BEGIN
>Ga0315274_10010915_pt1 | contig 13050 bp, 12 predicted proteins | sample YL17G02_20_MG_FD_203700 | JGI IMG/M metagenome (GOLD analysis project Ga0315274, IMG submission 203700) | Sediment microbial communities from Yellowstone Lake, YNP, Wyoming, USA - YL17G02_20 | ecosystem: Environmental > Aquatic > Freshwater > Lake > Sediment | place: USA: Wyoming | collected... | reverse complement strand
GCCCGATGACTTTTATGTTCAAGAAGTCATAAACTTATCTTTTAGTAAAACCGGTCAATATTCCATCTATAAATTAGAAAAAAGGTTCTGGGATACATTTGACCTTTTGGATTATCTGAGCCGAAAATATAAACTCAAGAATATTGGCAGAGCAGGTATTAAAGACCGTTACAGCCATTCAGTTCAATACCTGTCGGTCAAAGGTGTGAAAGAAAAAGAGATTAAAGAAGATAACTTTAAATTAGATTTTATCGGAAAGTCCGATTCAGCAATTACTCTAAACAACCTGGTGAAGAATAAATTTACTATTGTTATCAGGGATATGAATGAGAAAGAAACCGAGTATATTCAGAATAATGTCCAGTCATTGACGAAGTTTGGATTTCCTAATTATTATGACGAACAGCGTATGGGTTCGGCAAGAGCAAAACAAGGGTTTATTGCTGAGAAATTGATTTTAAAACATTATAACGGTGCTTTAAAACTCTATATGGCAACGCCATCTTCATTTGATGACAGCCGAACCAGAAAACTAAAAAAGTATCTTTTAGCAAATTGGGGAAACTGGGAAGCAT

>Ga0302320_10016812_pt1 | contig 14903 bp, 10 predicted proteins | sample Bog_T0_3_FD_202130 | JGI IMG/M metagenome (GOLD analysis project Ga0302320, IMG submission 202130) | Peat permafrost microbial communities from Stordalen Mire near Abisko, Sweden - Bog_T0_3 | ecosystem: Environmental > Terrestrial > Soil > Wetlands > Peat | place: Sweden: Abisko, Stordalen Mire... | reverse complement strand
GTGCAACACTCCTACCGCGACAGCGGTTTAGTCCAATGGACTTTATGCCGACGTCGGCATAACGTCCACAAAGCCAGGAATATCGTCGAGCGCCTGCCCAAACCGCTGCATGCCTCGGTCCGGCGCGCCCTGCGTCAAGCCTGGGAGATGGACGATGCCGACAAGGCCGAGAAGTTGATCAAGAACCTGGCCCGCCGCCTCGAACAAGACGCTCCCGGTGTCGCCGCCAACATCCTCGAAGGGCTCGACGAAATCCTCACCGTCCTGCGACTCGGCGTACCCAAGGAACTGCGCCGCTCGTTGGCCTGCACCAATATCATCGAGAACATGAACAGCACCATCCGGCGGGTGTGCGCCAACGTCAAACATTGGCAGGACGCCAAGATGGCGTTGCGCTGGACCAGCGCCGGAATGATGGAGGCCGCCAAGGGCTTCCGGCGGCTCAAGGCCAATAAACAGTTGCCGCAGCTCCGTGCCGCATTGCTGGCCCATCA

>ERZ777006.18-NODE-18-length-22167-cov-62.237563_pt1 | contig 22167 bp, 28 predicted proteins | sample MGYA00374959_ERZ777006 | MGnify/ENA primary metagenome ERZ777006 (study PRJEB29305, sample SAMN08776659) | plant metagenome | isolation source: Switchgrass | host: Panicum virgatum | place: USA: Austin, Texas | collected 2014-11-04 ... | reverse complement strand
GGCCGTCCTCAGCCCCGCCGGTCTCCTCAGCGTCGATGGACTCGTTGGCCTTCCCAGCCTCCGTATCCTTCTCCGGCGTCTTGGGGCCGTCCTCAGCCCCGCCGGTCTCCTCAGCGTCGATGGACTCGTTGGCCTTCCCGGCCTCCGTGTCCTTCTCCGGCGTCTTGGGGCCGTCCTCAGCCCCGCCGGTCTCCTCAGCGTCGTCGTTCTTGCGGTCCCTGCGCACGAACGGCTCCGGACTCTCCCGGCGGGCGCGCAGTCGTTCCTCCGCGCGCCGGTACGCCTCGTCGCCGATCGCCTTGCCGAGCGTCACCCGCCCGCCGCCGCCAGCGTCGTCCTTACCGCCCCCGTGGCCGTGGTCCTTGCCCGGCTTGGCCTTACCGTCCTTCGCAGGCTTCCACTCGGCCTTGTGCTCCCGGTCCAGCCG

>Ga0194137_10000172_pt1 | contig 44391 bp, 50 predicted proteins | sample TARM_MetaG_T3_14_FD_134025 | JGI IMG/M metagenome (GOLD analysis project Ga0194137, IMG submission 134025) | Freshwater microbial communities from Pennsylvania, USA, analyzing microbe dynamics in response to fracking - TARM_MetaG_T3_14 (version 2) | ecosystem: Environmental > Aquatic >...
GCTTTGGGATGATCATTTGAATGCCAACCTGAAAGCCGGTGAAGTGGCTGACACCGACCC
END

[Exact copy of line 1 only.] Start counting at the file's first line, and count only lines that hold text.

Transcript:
>Ga0315274_10010915_pt1 | contig 13050 bp, 12 predicted proteins | sample YL17G02_20_MG_FD_203700 | JGI IMG/M metagenome (GOLD analysis project Ga0315274, IMG submission 203700) | Sediment microbial communities from Yellowstone Lake, YNP, Wyoming, USA - YL17G02_20 | ecosystem: Environmental > Aquatic > Freshwater > Lake > Sediment | place: USA: Wyoming | collected... | reverse complement strand